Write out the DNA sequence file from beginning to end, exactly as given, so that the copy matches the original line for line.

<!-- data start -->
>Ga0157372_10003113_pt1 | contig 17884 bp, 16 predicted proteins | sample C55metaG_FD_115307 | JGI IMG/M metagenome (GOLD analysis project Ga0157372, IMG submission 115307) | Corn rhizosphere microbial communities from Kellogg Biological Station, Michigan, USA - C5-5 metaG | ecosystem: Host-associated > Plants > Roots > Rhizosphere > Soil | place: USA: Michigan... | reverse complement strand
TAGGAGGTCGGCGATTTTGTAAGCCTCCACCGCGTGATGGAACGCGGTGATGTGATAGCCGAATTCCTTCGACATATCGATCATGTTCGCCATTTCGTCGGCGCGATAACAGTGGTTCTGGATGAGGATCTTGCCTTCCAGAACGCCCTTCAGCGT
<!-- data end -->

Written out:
>Ga0157372_10003113_pt1 | contig 17884 bp, 16 predicted proteins | sample C55metaG_FD_115307 | JGI IMG/M metagenome (GOLD analysis project Ga0157372, IMG submission 115307) | Corn rhizosphere microbial communities from Kellogg Biological Station, Michigan, USA - C5-5 metaG | ecosystem: Host-associated > Plants > Roots > Rhizosphere > Soil | place: USA: Michigan... | reverse complement strand
TAGGAGGTCGGCGATTTTGTAAGCCTCCACCGCGTGATGGAACGCGGTGATGTGATAGCCGAATTCCTTCGACATATCGATCATGTTCGCCATTTCGTCGGCGCGATAACAGTGGTTCTGGATGAGGATCTTGCCTTCCAGAACGCCCTTCAGCGT